Kerala, Havana, Bahia Drake Costa Rica and…



Kerala, India is the centre for Ayurveda

In December, I began writing a bi-monthly “column” for the Travel+Escape website — which complements the new Canadian TV channel — about immersive travel. Below is a synopsis of my most recent columns.

Exhale at a tropical health spa on the coast of Kerala

I’m lying on a heavy, teak table with my eyes shut, smelling herbal-tinged oil as it heats on a nearby burner and listening to the unfamiliar murmurs of two young women speaking Malayalam. Together, they slap the warmed oil onto my skin and, in perfect rhythm, massage both sides of my body at once. And as their voices begin to sound like Indian Ocean waves lapping the beach, I slip away into a South Indian version of paradise; an oily, wood-scented, tropical state of bliss.

This four-handed massage, called Pizzichili, was prescribed for me by my Ayurvedic doctor at Shinshiva — an Ayurvedic resort on the coast of Kerala. If this is medicine, give me more! Ayurveda is the ancient, time-honoured Indian system of healthcare that seeks to bring the body into a state of balance, and therefore wellness, primarily through the use of diet, herbs and oil massage treatments; and Kerala is the world centre for Ayruveda. Ayurvedic clinics, hospitals and resorts, from the simple to the luxurious, line the coast of this gentle, tropical land, one of India’s two most southern states.

Deep in the Jungle in Costa Rica

It was the boat ride down a remote river, through thick jungle, past an eerie mangrove forest and over crashing, tumultuous waves into the ocean that did it. I felt I had left the world as I knew it behind.

Making it out of the river and into the Pacific Ocean, in a very small, open boat was like passing through a mythical test, and indeed I did think of Odysseus. If you capsized here, you would have to face three terrors: powerful waves that could smash you to pieces against craggy rocks; four-metre crocodiles in the river; or bull sharks in the ocean — for this area, where the fresh water of the river meets the saline of the ocean, is rich feeding ground for crocodiles on one side and sharks on the other.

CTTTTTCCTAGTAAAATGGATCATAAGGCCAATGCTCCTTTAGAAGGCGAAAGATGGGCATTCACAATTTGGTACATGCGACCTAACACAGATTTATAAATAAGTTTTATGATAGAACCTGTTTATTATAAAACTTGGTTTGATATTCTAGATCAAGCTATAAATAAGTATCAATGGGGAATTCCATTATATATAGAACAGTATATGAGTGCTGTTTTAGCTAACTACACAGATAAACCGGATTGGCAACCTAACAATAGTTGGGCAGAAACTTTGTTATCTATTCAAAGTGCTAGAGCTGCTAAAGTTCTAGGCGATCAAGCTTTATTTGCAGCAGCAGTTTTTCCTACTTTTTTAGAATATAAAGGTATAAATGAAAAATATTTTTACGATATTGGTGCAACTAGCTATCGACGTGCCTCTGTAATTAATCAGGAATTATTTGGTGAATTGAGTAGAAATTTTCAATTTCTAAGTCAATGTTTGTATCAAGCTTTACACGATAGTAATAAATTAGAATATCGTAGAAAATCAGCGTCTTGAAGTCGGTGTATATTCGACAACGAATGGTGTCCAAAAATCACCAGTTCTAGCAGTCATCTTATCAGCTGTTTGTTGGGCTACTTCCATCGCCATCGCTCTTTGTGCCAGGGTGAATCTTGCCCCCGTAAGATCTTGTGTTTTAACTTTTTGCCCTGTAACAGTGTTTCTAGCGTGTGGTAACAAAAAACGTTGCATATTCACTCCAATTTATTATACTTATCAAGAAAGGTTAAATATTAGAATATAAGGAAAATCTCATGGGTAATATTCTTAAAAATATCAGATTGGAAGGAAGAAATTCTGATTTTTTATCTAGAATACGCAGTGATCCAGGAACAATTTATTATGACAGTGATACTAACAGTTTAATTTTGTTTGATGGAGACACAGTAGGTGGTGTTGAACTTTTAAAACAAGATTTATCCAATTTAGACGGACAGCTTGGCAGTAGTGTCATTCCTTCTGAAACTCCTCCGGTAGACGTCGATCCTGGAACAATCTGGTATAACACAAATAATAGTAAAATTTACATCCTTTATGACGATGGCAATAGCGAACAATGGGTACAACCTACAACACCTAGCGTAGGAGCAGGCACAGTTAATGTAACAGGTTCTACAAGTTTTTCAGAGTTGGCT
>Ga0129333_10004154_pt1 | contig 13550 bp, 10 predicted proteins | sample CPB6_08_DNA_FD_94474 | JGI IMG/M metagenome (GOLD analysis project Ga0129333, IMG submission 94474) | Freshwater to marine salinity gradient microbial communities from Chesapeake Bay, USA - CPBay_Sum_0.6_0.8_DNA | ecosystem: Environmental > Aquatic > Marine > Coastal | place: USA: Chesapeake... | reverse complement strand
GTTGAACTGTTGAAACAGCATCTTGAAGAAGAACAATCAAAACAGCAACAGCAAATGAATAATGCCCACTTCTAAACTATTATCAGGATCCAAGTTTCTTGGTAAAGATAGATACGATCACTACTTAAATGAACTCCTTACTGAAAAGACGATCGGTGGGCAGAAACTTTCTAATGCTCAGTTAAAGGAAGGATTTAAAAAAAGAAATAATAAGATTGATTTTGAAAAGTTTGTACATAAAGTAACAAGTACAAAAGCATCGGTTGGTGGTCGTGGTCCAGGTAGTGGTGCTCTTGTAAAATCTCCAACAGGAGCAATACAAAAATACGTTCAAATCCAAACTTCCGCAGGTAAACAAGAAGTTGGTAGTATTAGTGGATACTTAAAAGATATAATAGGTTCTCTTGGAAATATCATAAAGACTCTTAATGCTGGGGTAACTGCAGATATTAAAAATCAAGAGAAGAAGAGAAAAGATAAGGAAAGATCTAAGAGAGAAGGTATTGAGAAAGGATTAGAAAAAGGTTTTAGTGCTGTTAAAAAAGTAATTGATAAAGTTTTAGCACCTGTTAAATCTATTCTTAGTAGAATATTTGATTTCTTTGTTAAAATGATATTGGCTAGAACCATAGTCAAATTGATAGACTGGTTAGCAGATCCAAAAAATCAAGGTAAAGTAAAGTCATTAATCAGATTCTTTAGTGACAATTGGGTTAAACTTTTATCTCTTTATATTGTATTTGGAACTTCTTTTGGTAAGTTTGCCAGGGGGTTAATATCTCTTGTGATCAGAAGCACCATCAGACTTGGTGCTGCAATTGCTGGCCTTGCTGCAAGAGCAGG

And that was just the start of my adventure to Bahia Drake – Drake Bay — and the Osa Peninsula, a remote region of southern Costa Rica.

Tom Cruise, lost in Havana … and the real Cuba

A long time ago, when I first started traveling, and Cuba was still a developing destination even to French Canadians, I went on a last-minute vacation with my two best girlfriends to a very basic resort on a pristine beach about one hour from Havana.

It was my first time out of North America. I didn’t really have any measure of comparison due to inexperience, but I could still tell we were on a very down-market vacation package.

This was the trip where I came face-to-face with the reality of economic disparity and with my own identity as a middle class Canadian.

Mariellen Ward
Mariellen Ward is a freelance travel writer whose personal style is informed by a background in journalism, a dedication to yoga and a passion for sharing the beauty of India's culture and wisdom with the world. She has traveled for about a year altogether in India and publishes an India travel blog, Mariellen also writes for magazines and newspapers.
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